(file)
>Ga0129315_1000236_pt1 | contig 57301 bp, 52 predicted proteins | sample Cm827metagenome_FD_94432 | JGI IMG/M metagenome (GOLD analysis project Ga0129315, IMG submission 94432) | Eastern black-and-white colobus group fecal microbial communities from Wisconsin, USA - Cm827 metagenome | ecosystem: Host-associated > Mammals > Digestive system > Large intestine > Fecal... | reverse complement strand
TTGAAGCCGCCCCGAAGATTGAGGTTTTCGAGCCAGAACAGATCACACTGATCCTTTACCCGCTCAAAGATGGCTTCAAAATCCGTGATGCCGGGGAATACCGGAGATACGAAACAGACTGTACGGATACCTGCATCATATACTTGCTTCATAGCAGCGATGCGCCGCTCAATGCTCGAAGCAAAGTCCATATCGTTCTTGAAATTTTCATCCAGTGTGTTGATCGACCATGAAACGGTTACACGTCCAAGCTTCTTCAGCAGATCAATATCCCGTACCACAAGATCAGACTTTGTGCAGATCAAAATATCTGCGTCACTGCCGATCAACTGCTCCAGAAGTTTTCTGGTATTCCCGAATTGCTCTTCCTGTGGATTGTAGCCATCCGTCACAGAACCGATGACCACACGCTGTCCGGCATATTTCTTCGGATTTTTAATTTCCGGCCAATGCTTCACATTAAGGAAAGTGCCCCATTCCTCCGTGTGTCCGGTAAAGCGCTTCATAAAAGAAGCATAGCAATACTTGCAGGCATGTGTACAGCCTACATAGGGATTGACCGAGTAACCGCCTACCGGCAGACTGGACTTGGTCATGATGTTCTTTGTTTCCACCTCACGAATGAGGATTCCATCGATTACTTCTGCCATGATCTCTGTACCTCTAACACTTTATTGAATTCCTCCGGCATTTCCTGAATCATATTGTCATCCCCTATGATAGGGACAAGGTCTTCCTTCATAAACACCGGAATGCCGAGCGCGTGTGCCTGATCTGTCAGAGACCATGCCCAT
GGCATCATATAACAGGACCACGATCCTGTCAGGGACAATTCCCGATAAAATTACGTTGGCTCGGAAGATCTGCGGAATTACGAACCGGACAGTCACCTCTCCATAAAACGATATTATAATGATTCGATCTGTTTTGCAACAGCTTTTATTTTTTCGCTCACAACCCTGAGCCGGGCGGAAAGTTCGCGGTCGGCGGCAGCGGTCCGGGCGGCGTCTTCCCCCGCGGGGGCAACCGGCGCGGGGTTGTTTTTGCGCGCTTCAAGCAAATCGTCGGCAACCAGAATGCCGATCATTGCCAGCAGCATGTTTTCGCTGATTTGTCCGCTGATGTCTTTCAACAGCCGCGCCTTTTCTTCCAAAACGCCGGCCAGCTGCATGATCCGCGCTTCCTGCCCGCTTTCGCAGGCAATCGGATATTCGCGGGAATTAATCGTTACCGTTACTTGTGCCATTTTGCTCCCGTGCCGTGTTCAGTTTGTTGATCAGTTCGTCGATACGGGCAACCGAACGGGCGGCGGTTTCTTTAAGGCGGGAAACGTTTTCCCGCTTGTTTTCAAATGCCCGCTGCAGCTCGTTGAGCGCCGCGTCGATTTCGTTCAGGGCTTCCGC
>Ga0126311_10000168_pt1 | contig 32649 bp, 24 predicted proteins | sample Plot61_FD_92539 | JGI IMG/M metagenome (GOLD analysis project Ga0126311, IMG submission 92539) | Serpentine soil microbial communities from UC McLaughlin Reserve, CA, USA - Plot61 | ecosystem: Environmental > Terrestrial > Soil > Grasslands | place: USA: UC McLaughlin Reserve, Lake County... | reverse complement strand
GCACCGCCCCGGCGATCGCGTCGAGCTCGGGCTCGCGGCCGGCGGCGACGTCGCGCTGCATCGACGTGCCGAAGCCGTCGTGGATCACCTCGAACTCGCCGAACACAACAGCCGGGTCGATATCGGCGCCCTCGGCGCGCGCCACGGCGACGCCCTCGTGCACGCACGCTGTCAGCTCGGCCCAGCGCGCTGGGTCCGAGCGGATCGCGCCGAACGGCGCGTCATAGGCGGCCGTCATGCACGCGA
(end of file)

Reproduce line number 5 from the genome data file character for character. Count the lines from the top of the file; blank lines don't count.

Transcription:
GCACCGCCCCGGCGATCGCGTCGAGCTCGGGCTCGCGGCCGGCGGCGACGTCGCGCTGCATCGACGTGCCGAAGCCGTCGTGGATCACCTCGAACTCGCCGAACACAACAGCCGGGTCGATATCGGCGCCCTCGGCGCGCGCCACGGCGACGCCCTCGTGCACGCACGCTGTCAGCTCGGCCCAGCGCGCTGGGTCCGAGCGGATCGCGCCGAACGGCGCGTCATAGGCGGCCGTCATGCACGCGA